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Thread: Old Article by Aitken Roshi

  1. #1

    Old Article by Aitken Roshi

    Last night, I was looking through the summer issue of Buddhadharma, The Practitioner's Quarterly, when I came across an excerpt of an old (1962) article by Robert Aitken Roshi. The first two short paragraphs were excellent reminders for me of the teachings of Jundo and Taigu, so I will share them here:

    "let us not mistake the radical nature of Buddhist method. It is destructive of culture and history, as some creatures die in order to bring forth their young. We cannot put Buddhism on like a new hat.

    Buddhism requires forgetting, rather than remembering; tearing down, rather than building; simplifying, rather than complicating. This may sound drastic, dangerous to our conventional way of life, but our conventional way of life has dangers too, it seems."

    For me, this is a vivid reminder that even though we call our practice "just sitting," it is really so much more than that. Our practice is vital and dynamic. For me, this is Taigu telling us to "throw it all away."

    Last edited by Juki; 06-04-2014 at 05:55 PM.
    "First you have to give up." Tyler Durden

  2. #2
    Hi Juki,

    Thank you very much for this.


  3. #3
    Thank you.

    "Recognize suffering, remove suffering." - Shakyamuni Buddha when asked, "Uhm . . .what?"

  4. #4


    Sent from my SGH-I337M using Tapatalk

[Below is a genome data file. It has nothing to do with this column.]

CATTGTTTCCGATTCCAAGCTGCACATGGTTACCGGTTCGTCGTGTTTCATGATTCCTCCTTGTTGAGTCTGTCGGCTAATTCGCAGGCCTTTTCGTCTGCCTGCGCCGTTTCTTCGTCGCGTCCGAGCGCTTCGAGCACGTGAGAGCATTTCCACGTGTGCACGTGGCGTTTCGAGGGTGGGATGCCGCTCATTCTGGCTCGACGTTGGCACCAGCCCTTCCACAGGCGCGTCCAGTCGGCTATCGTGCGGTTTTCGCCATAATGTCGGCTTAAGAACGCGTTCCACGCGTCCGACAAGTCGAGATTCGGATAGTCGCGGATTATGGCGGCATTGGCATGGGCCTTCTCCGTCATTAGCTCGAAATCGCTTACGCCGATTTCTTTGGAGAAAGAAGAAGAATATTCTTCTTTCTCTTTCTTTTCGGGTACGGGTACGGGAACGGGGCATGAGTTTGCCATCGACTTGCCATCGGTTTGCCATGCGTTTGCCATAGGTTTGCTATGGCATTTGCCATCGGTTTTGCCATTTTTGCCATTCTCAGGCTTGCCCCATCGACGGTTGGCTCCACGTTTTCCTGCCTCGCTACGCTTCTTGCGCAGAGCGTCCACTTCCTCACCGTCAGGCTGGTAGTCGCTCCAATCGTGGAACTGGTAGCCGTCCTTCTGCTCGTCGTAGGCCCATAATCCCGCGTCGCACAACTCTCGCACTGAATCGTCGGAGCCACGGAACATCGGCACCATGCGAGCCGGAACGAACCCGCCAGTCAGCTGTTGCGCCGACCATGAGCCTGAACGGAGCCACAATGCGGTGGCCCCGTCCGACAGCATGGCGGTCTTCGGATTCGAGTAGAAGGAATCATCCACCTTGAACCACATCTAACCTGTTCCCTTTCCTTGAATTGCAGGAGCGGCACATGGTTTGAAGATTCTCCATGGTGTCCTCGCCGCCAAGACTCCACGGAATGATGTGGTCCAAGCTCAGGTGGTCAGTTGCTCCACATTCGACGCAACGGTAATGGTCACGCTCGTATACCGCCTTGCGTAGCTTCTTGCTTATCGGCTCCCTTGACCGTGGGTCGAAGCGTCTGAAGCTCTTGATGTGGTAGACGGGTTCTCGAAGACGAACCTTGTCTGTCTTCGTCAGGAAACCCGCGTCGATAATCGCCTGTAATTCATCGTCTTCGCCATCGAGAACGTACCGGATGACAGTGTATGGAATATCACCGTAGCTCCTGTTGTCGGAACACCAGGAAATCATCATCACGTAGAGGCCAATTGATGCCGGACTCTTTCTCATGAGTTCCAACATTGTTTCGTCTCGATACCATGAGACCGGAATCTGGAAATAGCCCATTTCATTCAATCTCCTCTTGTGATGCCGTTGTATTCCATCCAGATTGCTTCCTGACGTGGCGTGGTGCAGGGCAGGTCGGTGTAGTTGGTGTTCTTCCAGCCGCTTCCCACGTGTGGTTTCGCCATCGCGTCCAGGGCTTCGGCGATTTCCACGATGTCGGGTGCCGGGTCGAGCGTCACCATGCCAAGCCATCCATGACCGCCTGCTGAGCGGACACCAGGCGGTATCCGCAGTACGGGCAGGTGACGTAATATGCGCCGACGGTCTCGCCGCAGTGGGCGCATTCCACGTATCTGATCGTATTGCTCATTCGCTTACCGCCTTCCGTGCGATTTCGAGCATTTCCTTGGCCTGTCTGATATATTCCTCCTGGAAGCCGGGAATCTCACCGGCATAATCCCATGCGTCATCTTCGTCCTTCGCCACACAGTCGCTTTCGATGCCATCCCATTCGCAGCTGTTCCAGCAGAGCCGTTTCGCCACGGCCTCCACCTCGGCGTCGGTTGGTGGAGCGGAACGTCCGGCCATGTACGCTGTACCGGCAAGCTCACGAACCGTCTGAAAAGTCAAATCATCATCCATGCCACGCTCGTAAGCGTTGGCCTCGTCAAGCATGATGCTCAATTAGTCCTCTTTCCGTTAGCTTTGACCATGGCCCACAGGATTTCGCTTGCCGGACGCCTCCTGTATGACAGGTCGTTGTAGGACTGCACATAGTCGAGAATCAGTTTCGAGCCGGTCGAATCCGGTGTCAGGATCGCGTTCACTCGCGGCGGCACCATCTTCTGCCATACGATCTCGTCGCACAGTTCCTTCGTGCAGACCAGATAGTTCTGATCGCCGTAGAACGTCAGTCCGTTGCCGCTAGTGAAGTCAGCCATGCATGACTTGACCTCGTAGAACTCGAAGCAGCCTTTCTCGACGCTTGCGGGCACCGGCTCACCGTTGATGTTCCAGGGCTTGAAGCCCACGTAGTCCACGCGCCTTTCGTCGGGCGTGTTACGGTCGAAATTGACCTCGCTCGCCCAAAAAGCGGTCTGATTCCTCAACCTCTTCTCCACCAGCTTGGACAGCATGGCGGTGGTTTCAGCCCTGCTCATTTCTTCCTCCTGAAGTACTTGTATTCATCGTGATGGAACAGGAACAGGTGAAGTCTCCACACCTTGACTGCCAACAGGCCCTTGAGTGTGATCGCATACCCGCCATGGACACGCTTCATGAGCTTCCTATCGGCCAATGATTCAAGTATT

5. #5
    Thank you for this Juki
    I must read some more Aitken Roshi


  6. #6
    Thank you Juki for the share. =)


  7. #7
    Aitken Roshi, the former Japanese Prisoner of War (that is where is got his first introduction to Zen Practice), Peacenik and all around tough old bird had a great way of expressing things. His Practice, in the Harada-Yasutani Lineage, was heavily influenced by a powerful "Sit Until Ya Drop" hard Koan Introspection Zazen style, which may come across in the flavor of these quotes. However, yes, they apply to our Shikantaza way too, which fully embodies yet transcends "tough" and "gentle" at once.

    Yes, ours is a radical method of no-method, destructive and constructive of all time and space beyond change. We die and are brought forth at once ... yet what birth what death?

    Buddhism is remembering our True Self which is usually forgotten, builds us up when we are torn down and lost (though nothing was ever lacking). It is the Simple (Big "S") right at the heart of all life's "simple" vs. "complicated" ... the Safety Net that holds us through all life's dangers.

    Zazen is all such too.

    Gassho, J
    Last edited by Jundo; 06-05-2014 at 03:13 AM.

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